I dedicate this blog to my brother-in-law, Captain Richard Henry Briggs, a marine pilot who died on June 5, 1974. I dedicate this blog to all soldiers, men and women who have put their lives on the line.
Richard’s death taught me many things. He lived his life fully: laughing, pushing the limits, smiling, being kind, being a team player. He also taught me about peace. He only had 28 years on this earth, but he lived his time here to its fullest.
He was known to most of us as Rick; his wife, Marv called him Richard. Rick was one of the soldiers who never killed anyone, or was even deployed to a foreign war. He was a pilot who trained on one of the most difficult planes to fly, the Harrier. He was the first Harrier pilot who died learning to fly it. Three more pilots died after Rick. The first generation Harrier was later no longer flown by the Marines. That plane had had many inadequacies. Rick paid the ultimate sacrifice during the middle of the Cold War. The photo of Rick is from the Naval Academy where he graduated in 1969.
I was in shock when he died. I was getting ready for my 27 birthday when Rick died. Reviewing the pain and loss of Rick has not been easy, but finally this
Memorial Day I went to a ceremony and celebration to honor Rick and all fallen soldiers. The photos in my featured image are from this Memorial Day. I felt deep compassion for families who have lost family members.
A friend from North Carolina, Peggy Cardenas Heller, also knows of the sorrow of losing her husband, Captain Richard L. Cardenas, who flew a F-111 for the Air Force and died in New Mexico on October 3, 1977. He, too, was training as a pilot when he died. A monument in Clovis, New Mexico honors the 115 aircrew members (including Richard Cardenas) who had died in the F-111 from 1967- 1996. On the website for this monument stood the following poem.
“For the Fallen
by Laurence Binyon
They shall grow not old.
As we that are left grow old.
Age shall not weary them, nor the years condemn.
At the going down of the sun … and in the morning …
we will remember them.”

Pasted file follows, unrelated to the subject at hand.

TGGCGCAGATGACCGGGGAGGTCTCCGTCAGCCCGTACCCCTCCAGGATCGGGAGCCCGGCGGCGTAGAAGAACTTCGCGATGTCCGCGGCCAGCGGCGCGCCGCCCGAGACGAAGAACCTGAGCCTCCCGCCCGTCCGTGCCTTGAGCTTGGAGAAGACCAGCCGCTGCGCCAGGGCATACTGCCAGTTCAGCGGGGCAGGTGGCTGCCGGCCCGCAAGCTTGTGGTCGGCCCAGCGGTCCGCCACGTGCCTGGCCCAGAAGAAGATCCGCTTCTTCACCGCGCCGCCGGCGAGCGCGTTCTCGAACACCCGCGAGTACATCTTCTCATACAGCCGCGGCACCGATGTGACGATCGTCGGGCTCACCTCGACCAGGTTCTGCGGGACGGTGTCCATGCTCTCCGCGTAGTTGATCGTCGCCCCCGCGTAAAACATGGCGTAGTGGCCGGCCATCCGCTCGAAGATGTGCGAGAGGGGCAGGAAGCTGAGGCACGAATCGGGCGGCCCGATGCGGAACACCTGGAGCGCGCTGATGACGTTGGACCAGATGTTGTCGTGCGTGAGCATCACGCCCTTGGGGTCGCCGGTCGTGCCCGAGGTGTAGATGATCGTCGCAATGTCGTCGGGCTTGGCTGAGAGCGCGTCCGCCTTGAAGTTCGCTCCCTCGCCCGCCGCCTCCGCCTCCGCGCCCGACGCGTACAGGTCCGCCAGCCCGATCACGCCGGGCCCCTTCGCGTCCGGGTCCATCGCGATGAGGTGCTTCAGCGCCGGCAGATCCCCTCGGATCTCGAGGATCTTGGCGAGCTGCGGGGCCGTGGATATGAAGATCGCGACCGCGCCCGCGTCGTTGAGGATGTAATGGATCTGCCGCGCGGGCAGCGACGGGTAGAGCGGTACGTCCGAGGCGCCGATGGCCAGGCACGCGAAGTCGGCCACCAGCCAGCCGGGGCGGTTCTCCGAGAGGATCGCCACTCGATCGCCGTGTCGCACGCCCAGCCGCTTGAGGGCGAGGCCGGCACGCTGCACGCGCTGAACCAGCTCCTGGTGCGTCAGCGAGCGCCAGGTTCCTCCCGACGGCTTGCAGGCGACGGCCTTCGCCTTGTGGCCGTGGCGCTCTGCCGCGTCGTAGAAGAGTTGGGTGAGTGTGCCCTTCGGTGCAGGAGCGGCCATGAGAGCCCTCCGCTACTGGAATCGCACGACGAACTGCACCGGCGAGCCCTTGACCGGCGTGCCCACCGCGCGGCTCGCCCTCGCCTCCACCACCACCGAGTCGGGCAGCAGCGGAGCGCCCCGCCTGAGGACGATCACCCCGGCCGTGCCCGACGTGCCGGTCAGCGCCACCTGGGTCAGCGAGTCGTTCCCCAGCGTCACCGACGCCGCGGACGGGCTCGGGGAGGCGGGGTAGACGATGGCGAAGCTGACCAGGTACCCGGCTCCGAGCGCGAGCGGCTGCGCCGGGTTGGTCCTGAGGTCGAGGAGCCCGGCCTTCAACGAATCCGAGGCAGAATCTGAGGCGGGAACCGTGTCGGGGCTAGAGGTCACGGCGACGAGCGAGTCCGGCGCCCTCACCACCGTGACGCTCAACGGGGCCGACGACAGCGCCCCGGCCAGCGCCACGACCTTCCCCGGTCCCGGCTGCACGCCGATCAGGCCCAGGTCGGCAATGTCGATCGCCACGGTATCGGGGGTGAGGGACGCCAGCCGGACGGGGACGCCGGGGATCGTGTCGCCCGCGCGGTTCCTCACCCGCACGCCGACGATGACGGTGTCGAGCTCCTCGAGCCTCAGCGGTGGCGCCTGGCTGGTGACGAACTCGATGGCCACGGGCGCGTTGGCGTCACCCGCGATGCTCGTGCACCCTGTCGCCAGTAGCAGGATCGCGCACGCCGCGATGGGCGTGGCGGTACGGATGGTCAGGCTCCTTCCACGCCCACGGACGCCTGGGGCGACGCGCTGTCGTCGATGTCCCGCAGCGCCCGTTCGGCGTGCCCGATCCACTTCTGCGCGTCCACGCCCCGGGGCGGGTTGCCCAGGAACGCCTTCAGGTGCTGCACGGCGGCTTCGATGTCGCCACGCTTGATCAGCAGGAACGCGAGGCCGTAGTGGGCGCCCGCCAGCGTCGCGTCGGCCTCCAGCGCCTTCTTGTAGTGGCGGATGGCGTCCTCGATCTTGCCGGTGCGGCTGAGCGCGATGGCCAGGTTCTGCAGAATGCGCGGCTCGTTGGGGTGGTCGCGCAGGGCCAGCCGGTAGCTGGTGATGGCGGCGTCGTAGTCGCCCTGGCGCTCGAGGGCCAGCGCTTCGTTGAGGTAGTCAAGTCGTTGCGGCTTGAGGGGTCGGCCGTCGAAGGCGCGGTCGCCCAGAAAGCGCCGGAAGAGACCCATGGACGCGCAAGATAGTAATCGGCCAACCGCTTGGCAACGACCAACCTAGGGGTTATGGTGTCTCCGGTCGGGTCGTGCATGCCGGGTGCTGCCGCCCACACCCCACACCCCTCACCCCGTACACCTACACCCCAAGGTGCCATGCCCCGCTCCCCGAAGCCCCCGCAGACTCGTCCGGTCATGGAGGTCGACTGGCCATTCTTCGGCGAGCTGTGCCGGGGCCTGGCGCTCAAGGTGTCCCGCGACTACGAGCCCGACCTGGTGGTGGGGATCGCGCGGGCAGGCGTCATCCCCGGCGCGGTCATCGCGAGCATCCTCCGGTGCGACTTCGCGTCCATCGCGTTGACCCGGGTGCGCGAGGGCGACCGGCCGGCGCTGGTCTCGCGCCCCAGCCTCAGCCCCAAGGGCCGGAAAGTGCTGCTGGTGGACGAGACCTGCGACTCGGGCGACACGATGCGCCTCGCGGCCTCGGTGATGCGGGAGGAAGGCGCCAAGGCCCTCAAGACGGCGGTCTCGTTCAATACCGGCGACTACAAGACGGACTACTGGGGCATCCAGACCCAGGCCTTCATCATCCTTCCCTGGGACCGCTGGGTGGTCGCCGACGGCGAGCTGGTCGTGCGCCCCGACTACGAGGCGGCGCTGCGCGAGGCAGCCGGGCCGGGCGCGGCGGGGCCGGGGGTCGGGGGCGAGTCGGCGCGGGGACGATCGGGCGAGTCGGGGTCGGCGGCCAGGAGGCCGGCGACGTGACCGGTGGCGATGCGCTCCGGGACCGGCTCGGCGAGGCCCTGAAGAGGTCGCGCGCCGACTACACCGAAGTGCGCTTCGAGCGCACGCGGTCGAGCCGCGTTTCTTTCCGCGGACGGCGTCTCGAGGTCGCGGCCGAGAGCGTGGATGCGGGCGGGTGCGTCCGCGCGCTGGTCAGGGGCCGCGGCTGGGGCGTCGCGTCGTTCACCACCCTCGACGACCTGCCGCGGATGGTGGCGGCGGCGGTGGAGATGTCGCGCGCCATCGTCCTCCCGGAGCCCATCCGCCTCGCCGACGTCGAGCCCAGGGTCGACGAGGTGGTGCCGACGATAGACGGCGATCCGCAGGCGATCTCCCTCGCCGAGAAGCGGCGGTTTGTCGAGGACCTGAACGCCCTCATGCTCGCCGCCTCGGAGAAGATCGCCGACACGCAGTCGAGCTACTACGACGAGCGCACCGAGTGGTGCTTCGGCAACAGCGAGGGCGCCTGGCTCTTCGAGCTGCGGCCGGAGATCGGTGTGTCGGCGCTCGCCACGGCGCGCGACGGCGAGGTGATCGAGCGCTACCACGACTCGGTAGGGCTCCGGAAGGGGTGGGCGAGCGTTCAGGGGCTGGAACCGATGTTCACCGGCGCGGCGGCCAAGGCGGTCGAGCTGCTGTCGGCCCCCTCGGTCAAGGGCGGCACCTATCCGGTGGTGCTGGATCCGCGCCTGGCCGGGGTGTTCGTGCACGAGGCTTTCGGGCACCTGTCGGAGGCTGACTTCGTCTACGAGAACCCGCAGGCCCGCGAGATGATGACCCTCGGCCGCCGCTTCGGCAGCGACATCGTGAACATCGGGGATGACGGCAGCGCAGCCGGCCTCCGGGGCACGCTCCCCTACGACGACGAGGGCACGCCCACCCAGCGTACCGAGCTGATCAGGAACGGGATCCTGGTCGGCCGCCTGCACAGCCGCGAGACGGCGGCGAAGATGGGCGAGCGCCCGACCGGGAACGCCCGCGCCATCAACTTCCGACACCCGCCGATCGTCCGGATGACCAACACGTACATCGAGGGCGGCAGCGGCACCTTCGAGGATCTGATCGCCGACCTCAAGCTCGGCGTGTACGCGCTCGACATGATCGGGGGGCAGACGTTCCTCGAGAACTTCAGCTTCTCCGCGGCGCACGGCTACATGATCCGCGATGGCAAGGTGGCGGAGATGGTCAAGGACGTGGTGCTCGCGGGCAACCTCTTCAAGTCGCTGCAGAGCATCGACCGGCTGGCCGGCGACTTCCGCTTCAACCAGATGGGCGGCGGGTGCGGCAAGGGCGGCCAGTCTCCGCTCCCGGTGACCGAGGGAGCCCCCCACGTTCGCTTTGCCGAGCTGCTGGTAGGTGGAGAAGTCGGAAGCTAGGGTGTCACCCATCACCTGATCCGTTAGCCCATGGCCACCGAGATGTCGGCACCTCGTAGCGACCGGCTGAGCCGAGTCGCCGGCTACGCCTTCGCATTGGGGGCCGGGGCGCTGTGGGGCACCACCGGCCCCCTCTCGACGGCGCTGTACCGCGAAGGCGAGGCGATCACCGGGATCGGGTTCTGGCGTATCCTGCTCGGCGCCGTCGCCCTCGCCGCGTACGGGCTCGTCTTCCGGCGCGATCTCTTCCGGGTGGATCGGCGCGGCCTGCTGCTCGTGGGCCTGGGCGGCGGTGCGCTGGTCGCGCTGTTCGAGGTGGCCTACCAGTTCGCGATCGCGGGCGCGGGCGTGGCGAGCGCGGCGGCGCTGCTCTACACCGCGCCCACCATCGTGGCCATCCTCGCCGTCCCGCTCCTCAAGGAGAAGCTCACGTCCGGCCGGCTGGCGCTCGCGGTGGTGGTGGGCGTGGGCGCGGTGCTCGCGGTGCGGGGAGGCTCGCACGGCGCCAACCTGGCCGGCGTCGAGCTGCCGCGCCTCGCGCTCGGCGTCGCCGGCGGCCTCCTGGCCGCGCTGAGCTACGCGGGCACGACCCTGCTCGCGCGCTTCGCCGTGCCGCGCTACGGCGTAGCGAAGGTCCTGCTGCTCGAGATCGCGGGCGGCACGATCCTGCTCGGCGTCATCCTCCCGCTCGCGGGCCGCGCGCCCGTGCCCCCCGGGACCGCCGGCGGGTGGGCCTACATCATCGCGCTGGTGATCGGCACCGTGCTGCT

Since Rick’s death, I have often become angry when I learned about soldiers from the recent wars, being unable to get the medical help they need for PTSD, or any other problems related to their health. The Department of Veteran Affairs even recently declared 0ver 4,000 soldiers dead, who are, in fact, still alive. More details of this story are from May 26, 2016:
This is a podcast from Afghanistan where during the past 15 years 1832 soldiers, both men and women have died. Take a listen:
I try not to feel hopeless about what seems like our perpetual wars. I used to think that my brother-in-law, Rick, died in vain, but just yesterday I fully understood what a difference Rick made in my life. Now I stand up for soldiers and for 30 years have been an advocate for peace in a world where we still have a mindset that war is the answer.
However, I feel more hopeful that those soldiers with PTSD may get more help from something called Expressive Therapy, which is helping vets in the Boston area. This story appeared on PRI last week:
Today I was talking to my chiropractor while he was working on my back. I knew he was a former Marine. I told him the story about Rick, and he thanked me for sharing Rick’s story. In the late 1980s and 1990s, Dr. Matt (as we all call him) was in Europe working around the second generation Harrier as a Marine. The Harrier as it takes off is known for being one of the loudest sounds that exists. I found out today that Dr. Matt has a permanent injury from assisting with the Harrier during take off. We never know what our soldiers and former soldiers suffer, until we talk about them.
What happens to our soldiers who have died and are still among us, I feel all must be honored. They do not instigate wars. Some of the homeless people on the streets where I live are Vets. Since the Department Veterans’ Affairs is falling down on the job, maybe it is up to the rest of us to care more in whatever way we can. Even if it just by giving those Vets a smile.